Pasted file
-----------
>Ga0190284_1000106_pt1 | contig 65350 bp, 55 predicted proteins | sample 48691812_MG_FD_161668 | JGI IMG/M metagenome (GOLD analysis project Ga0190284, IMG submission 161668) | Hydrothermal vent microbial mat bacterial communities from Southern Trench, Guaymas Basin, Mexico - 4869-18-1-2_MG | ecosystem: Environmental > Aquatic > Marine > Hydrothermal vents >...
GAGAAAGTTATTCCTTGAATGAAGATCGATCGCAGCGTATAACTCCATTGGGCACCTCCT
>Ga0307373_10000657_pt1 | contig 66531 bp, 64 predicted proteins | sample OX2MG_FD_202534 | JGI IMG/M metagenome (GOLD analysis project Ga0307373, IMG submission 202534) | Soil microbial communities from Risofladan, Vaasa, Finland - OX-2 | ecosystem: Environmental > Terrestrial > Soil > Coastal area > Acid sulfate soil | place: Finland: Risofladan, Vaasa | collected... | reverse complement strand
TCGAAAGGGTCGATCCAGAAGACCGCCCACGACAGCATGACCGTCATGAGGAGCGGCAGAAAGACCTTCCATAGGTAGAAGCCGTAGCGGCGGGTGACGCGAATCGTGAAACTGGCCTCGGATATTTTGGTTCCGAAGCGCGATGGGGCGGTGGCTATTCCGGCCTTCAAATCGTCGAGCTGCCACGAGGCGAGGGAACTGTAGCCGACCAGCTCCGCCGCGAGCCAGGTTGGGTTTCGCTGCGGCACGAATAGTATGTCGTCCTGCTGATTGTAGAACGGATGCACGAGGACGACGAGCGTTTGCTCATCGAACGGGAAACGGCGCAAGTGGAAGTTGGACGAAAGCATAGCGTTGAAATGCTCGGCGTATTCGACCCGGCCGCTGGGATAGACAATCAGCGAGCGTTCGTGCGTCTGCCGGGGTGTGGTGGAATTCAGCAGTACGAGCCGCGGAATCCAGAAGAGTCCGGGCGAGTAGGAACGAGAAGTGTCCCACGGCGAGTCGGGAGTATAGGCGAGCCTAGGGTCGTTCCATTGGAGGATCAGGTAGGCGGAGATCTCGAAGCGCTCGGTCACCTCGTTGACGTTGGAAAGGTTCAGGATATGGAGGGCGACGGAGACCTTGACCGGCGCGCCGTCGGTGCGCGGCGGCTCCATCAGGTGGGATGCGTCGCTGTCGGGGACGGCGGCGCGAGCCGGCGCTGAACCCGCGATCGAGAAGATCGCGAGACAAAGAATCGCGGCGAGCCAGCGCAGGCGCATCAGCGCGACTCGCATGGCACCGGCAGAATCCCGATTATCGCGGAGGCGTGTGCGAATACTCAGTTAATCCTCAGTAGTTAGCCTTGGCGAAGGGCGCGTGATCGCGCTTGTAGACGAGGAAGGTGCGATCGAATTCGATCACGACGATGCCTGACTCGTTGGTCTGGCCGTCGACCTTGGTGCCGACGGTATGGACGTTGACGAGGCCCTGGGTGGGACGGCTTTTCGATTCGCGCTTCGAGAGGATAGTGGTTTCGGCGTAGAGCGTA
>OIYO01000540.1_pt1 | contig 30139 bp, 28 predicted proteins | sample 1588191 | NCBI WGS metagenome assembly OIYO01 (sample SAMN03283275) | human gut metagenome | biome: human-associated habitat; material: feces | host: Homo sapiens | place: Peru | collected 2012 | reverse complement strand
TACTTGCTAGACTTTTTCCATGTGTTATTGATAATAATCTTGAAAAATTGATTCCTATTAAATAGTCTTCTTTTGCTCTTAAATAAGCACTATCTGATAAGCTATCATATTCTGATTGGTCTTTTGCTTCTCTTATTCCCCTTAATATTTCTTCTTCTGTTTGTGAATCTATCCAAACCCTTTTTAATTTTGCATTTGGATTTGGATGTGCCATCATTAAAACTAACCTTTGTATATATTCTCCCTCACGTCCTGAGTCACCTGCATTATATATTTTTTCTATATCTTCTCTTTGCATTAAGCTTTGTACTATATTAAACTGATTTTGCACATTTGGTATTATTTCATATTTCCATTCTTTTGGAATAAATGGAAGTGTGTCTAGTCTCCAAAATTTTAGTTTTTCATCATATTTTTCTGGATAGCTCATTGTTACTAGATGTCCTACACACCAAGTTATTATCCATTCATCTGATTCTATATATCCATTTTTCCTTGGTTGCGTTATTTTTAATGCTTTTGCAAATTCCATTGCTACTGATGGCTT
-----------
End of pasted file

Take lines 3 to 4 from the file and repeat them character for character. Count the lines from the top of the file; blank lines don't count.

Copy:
>Ga0307373_10000657_pt1 | contig 66531 bp, 64 predicted proteins | sample OX2MG_FD_202534 | JGI IMG/M metagenome (GOLD analysis project Ga0307373, IMG submission 202534) | Soil microbial communities from Risofladan, Vaasa, Finland - OX-2 | ecosystem: Environmental > Terrestrial > Soil > Coastal area > Acid sulfate soil | place: Finland: Risofladan, Vaasa | collected... | reverse complement strand
TCGAAAGGGTCGATCCAGAAGACCGCCCACGACAGCATGACCGTCATGAGGAGCGGCAGAAAGACCTTCCATAGGTAGAAGCCGTAGCGGCGGGTGACGCGAATCGTGAAACTGGCCTCGGATATTTTGGTTCCGAAGCGCGATGGGGCGGTGGCTATTCCGGCCTTCAAATCGTCGAGCTGCCACGAGGCGAGGGAACTGTAGCCGACCAGCTCCGCCGCGAGCCAGGTTGGGTTTCGCTGCGGCACGAATAGTATGTCGTCCTGCTGATTGTAGAACGGATGCACGAGGACGACGAGCGTTTGCTCATCGAACGGGAAACGGCGCAAGTGGAAGTTGGACGAAAGCATAGCGTTGAAATGCTCGGCGTATTCGACCCGGCCGCTGGGATAGACAATCAGCGAGCGTTCGTGCGTCTGCCGGGGTGTGGTGGAATTCAGCAGTACGAGCCGCGGAATCCAGAAGAGTCCGGGCGAGTAGGAACGAGAAGTGTCCCACGGCGAGTCGGGAGTATAGGCGAGCCTAGGGTCGTTCCATTGGAGGATCAGGTAGGCGGAGATCTCGAAGCGCTCGGTCACCTCGTTGACGTTGGAAAGGTTCAGGATATGGAGGGCGACGGAGACCTTGACCGGCGCGCCGTCGGTGCGCGGCGGCTCCATCAGGTGGGATGCGTCGCTGTCGGGGACGGCGGCGCGAGCCGGCGCTGAACCCGCGATCGAGAAGATCGCGAGACAAAGAATCGCGGCGAGCCAGCGCAGGCGCATCAGCGCGACTCGCATGGCACCGGCAGAATCCCGATTATCGCGGAGGCGTGTGCGAATACTCAGTTAATCCTCAGTAGTTAGCCTTGGCGAAGGGCGCGTGATCGCGCTTGTAGACGAGGAAGGTGCGATCGAATTCGATCACGACGATGCCTGACTCGTTGGTCTGGCCGTCGACCTTGGTGCCGACGGTATGGACGTTGACGAGGCCCTGGGTGGGACGGCTTTTCGATTCGCGCTTCGAGAGGATAGTGGTTTCGGCGTAGAGCGTA